While the flight was a technical success, investors sold the hype. The stock sale that immediately followed did not go as planned. As of this writing, Virgin Galactic's market cap has fallen 20% since trading opened on Monday.

Next week it'll be Jeff Bezos's turn. The founder and former CEO of Amazon will fly in the New Shepard crew capsule in the nose of a reusable rocket launched from West Texas. After reaching a marginally higher altitude than Branson's Unity, the crew capsule will separate from the rocket and descend back to the desert via parachutes. Bezos's company, Blue Origin, has yet to take reservations for commercial flights.

With all due respect, these personal breakthroughs into suborbital space are sideshows to the main event. Artemis 1 is still on for November, and NASA just awarded the Lunar Gateway contract to Northrup Grumman for a cool billion dollars. Skeptical as I am of the long-term prospects of the Moon, it's obvious the powers that be are looking at Artemis to gauge our readiness for Mars. In that respect, I'm keen on Artemis succeeding.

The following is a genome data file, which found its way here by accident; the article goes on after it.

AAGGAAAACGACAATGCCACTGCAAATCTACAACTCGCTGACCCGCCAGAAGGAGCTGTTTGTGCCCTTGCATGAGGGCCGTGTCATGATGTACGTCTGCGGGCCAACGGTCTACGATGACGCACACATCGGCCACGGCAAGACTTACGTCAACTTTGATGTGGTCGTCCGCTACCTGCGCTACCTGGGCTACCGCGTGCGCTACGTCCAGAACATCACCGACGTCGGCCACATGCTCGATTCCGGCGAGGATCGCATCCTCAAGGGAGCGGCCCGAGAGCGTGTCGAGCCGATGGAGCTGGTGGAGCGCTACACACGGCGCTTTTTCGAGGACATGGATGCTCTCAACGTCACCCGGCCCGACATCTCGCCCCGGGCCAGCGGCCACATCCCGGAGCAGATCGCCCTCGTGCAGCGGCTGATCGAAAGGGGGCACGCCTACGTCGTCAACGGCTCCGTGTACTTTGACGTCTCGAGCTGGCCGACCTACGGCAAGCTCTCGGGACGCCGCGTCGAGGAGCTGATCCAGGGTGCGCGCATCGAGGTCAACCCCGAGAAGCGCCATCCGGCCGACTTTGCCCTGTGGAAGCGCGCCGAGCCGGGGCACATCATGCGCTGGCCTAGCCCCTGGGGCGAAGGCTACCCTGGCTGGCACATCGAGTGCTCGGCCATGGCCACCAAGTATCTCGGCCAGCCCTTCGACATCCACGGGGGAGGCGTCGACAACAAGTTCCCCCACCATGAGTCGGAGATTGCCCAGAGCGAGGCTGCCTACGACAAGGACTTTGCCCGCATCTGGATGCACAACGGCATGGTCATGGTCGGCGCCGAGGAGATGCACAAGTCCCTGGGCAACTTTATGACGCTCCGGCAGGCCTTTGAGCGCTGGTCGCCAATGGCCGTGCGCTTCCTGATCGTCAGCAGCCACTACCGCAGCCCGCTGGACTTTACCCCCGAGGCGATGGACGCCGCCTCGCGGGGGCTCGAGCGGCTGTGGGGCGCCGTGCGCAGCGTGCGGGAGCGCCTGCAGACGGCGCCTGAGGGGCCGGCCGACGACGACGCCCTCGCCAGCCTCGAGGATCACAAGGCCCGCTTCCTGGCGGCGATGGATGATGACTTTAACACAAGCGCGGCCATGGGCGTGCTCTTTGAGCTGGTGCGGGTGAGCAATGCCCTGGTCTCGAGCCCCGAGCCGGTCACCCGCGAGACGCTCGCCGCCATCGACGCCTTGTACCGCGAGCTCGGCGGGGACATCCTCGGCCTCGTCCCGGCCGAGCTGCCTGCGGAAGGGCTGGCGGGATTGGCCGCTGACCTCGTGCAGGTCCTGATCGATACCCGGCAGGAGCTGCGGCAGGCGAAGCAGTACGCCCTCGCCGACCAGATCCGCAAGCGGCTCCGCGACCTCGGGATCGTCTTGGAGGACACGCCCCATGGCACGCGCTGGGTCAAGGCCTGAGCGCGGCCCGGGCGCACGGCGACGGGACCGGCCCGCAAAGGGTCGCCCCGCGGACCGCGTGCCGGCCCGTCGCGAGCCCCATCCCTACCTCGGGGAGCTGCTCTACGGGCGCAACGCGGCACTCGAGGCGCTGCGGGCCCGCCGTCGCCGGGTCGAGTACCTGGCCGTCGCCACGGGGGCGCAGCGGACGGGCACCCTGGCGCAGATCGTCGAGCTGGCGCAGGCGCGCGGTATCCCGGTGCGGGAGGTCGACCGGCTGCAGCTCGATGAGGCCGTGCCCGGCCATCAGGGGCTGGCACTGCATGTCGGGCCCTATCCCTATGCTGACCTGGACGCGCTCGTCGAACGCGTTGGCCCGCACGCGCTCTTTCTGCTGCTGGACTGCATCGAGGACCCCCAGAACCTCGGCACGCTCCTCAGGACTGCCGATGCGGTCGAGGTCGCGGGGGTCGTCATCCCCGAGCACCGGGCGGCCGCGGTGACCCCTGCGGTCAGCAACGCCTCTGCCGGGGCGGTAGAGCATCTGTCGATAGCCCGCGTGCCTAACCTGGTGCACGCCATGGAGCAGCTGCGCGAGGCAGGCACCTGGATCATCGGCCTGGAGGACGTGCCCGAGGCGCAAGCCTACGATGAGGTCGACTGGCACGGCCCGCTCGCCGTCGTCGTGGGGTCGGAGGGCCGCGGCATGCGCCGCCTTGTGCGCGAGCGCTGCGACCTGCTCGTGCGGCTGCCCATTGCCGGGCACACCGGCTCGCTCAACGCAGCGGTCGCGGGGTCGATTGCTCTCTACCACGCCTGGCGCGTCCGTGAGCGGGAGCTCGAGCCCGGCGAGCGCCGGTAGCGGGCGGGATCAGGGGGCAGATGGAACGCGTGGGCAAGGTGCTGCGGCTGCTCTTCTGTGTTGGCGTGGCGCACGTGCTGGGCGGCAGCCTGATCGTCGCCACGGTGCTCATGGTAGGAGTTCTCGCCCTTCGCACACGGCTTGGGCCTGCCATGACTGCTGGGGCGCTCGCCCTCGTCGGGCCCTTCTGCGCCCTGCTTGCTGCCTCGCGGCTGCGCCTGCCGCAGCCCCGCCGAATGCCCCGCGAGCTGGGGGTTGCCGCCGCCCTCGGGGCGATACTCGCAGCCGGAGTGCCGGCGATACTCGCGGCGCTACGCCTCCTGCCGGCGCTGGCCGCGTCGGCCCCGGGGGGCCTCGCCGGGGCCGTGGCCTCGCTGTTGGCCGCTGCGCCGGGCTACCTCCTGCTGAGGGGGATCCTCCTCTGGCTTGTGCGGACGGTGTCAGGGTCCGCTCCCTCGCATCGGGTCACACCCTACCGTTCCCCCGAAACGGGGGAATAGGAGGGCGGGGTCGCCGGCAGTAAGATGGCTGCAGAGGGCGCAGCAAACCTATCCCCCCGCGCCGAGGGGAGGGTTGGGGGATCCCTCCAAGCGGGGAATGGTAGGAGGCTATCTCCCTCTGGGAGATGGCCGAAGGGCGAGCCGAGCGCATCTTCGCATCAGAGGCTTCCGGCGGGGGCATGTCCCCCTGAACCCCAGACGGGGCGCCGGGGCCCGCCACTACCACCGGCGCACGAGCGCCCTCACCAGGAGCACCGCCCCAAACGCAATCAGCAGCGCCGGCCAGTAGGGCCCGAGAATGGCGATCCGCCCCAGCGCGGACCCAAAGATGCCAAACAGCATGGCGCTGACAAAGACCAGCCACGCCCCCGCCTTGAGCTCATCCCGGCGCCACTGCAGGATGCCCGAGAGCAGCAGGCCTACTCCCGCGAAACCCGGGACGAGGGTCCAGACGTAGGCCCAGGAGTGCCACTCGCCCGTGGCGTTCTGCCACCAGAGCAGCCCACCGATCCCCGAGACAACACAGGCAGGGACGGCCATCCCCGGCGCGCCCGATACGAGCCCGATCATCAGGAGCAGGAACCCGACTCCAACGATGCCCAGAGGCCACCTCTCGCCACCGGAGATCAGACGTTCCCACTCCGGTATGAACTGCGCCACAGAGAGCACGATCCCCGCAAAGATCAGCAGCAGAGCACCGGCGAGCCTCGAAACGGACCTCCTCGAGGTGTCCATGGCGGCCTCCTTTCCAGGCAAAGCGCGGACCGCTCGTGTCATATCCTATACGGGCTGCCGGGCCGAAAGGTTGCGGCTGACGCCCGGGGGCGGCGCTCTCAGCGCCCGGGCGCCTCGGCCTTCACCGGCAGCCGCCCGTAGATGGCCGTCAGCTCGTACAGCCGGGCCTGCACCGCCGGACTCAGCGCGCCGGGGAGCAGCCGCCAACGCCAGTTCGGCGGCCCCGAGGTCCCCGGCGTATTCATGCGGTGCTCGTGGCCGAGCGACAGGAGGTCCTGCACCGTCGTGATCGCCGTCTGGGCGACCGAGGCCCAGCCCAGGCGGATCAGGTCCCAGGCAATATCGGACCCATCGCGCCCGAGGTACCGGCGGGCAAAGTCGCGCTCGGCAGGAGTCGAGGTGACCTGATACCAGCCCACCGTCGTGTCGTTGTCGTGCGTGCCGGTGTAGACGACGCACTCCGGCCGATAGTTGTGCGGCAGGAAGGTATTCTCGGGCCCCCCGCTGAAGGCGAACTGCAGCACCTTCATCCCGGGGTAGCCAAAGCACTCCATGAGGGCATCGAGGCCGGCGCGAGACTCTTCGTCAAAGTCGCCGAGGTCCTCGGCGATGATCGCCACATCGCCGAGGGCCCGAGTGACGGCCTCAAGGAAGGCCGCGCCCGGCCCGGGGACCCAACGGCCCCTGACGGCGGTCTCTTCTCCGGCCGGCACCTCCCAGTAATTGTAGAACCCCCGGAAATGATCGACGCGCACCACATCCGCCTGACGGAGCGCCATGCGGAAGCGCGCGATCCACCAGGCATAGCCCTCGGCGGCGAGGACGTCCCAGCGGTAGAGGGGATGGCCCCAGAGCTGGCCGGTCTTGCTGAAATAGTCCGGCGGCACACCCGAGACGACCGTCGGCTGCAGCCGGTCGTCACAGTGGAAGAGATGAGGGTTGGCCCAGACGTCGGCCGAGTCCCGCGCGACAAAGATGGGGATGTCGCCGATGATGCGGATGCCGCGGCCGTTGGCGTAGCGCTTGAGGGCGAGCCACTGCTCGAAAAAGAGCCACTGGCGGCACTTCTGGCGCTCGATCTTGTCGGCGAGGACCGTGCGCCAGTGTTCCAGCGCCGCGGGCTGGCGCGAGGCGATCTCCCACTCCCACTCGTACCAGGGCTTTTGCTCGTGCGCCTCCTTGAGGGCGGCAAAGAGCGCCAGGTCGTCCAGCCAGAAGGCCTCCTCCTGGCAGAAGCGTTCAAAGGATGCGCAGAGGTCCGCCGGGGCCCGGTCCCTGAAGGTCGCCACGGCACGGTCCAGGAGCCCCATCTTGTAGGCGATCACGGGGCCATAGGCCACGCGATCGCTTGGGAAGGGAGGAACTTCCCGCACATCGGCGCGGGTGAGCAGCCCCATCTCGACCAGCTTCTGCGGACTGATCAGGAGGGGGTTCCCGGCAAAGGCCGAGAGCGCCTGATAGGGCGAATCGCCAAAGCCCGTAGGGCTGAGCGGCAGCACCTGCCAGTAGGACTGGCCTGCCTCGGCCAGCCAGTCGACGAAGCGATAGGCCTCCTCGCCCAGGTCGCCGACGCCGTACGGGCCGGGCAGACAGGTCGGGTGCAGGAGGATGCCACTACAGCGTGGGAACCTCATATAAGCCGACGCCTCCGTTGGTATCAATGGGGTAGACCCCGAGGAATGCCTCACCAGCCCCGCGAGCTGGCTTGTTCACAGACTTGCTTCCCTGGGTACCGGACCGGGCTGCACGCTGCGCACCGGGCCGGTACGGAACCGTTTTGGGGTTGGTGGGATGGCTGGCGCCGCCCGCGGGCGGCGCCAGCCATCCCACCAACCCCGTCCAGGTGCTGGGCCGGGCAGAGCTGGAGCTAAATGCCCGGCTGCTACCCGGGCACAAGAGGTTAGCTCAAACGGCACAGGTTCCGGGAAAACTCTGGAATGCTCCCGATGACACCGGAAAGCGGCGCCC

It's unclear at this point what purpose Virgin Galactic and Blue Origin serve in the interests of space exploration. Sailing the Atlantic, which Branson has done, or climbing Everest requires skill, stamina, and willpower that few people have. Branson and Bezos exhibit those traits in building their aerospace companies from the ground up. But that's not what they're selling. They're selling rides. Frankly a day pass to Six Flags is a better deal.

Early in my book Tendrils to the Moon, billionaire Wayne Sheridan is confronted by his colleagues who want to stay in Earth orbit rather than press on to the Moon. Bit by the comfort bug, they became complacent and lazy. His contempt for the proposed change of plans is palpable, and you the reader are supposed to side with him. People don't risk life and limb to settle for half-measures. They want to do something fantastic, something that'll stretch them physically and mentally. Sheridan's decision to take his crew and forge ahead on his own is both his finest moment and the seed of his downfall.